Review: 'This Is Where I Leave You'

Something the movies have taught me: families that say outrageous things to one another on normally taboo subjects rarely actually speak their minds. So, cut to reaction shots of outsiders looking scandalized as Mom discusses the size of her late husband's sex organ, but good luck finding an older brother giving a younger one a simple word of encouragement, even though everyone knows that he wants to.

This is just one of the many annoying clichés you'll find in “This Is Where I Leave You,” a sappy dramedy about an extended family reconnecting after the death of its patriarch. Unlike last year's “August: Osage County,” which got really dark but had some killer lines, this is a more toned-down, agreeable affair. Tina Fey is in the film, for heaven's sake, and I love her to pieces, but by now we know to expect something humdrum when she's on a movie screen.

Our eyes into the Altman clan belong to Jed (Jason Bateman), an organized fuddy-duddy whose life is spun around when he catches his wife (Abigail Spencer) in bed with his boss (Dax Shepard, as a “Man Show”-esque radio DJ.) Then his sister (Tina Fey) tells him Dad has died so he heads to upstate New York to observe “shiva,” a Jewish tradition where the immediate family communally grieves and accepts guests.

The shiva set-up comes across really forced and the opening act of the film feels like a play. The basic vibe is “we will all sit here on these specific chairs and now we will talk." Two other brothers appear – stern Corey Stoll and irresponsible baby Adam Driver – plus everyone's got needy significant others, there's a toddler who poops a lot, a lovable gal who never left home (Rose Byrne) and let's not forget the neighbors across the street. (Timothy Olyphant plays Tina Fey's handsome ex-boyfriend who suffered a head injury -- so he's wacky but practically has a halo around him.) At first you may think you need a flowchart to keep track of everyone, but since this movie is really just a million and one moments of people talking bluntly about one another, it fits together quickly.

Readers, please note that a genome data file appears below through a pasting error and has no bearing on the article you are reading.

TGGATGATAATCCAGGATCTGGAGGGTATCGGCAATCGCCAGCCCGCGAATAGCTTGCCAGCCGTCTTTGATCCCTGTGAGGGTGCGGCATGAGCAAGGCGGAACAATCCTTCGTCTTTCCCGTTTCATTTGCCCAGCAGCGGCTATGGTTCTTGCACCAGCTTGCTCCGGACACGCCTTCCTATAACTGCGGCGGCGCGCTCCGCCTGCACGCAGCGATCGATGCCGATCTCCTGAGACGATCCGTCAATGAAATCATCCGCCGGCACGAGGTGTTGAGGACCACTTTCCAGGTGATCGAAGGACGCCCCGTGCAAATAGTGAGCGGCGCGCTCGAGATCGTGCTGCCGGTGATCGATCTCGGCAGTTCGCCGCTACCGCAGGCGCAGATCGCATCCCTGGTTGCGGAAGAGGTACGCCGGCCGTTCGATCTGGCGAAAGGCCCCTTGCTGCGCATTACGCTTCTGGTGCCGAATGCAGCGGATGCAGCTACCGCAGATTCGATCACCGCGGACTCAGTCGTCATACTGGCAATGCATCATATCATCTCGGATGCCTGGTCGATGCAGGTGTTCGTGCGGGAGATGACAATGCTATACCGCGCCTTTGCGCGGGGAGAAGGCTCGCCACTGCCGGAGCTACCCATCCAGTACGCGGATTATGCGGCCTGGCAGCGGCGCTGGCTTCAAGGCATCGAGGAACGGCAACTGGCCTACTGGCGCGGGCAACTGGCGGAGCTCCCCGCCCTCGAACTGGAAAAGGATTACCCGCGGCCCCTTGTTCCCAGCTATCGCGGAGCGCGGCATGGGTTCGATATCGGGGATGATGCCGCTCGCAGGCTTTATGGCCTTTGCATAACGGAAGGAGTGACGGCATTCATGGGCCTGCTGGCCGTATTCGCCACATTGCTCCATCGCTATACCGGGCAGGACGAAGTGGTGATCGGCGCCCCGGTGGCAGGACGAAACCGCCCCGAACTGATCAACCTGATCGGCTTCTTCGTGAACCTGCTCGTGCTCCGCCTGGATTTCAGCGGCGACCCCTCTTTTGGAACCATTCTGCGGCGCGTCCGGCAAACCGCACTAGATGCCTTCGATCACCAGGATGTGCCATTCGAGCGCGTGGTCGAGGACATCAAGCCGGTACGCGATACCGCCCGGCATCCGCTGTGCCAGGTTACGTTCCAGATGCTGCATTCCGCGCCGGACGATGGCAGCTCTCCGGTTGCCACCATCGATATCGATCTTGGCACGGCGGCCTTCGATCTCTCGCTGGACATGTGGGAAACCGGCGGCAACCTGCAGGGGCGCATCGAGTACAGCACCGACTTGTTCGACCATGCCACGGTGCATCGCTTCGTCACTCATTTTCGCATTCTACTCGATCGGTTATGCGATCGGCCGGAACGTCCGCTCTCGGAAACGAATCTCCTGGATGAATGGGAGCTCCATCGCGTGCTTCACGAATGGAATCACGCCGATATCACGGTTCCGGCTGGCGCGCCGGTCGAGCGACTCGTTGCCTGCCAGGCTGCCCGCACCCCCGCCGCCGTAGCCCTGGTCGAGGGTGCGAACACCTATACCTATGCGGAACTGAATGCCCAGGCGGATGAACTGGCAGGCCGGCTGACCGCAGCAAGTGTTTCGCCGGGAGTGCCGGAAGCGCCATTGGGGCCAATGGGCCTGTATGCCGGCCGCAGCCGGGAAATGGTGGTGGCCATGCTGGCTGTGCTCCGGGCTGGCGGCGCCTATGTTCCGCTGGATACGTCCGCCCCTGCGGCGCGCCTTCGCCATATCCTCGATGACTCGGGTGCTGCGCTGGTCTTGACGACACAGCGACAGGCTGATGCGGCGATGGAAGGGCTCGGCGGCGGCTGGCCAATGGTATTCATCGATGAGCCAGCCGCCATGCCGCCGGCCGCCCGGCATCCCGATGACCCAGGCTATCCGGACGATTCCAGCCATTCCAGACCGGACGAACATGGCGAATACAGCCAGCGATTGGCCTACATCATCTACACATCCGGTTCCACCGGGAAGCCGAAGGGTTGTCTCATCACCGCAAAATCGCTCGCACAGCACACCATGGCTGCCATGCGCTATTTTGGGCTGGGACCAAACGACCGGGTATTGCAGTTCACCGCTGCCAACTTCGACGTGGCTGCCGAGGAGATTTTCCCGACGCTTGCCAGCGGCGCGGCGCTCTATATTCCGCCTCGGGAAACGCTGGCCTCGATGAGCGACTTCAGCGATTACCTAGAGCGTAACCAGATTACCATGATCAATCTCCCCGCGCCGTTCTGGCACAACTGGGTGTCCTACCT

Ostensibly running the show is Jane Fonda and, I'm sorry to say this, but the reason you don't see her in too many movies these days is that she's stagey and terrible. We can only assume every other actress in her age range read this feeble script and passed. She's a feelings-heavy libertine, but the movie spends more time making gags about her enhanced bust than offering insight into a newly widowed woman's world.

“This Is Where I Leave You” is not a complete disaster, though. The budding romance between the emotionally crippled Bateman and Rose Byrne is sweet, though that's something that springs from their star charisma, not the forced, meager script. Bateman keeps calling Byrne “crazy” and Byrne refers to herself as a “crazy girl,” but she exhibits no unusual attributes at all. She likes to ice skate. Is ice skating crazy? I never got that memo. But it does afford a few romantic moments at the rink as '80s music by Psychedelic Furs and Cindi Lauper pelts our stars with nostalgia. Some of the sibling stuff is good (they smoke a joint in temple!) but, again, this is almost entirely because people like Adam Driver and Tina Fey are incapable of being unlikable, even when they are playing annoying characters.

“This Is Where I Leave You” is the very definition of “not my cup of tea,” but even making that allowance I can safely call it sub-par work. “Everyone is so unhappy,” Fey says at one point, perched atop her family's mansion overlooking the manicured lawn. In Woody Allen's brilliant “Stardust Memories” the Allen stand-in Sandy Bates, after a screening of “Bicycle Thieves,” explains how there are varying stratas of anxiety and desperation dependent on economic realities. What he's basically saying is “I know I shouldn't be whining about something so insignificant as my love life, but here I go anyway.” There is not a drop of such reflection in this entitled and obnoxious enterprise. That scenes are set in a reform Synagogue, the very epicenter of such introspection (cf. The Coens' “A Serious Man”) makes this a double-embarrassment.

SCORE: 3.9/10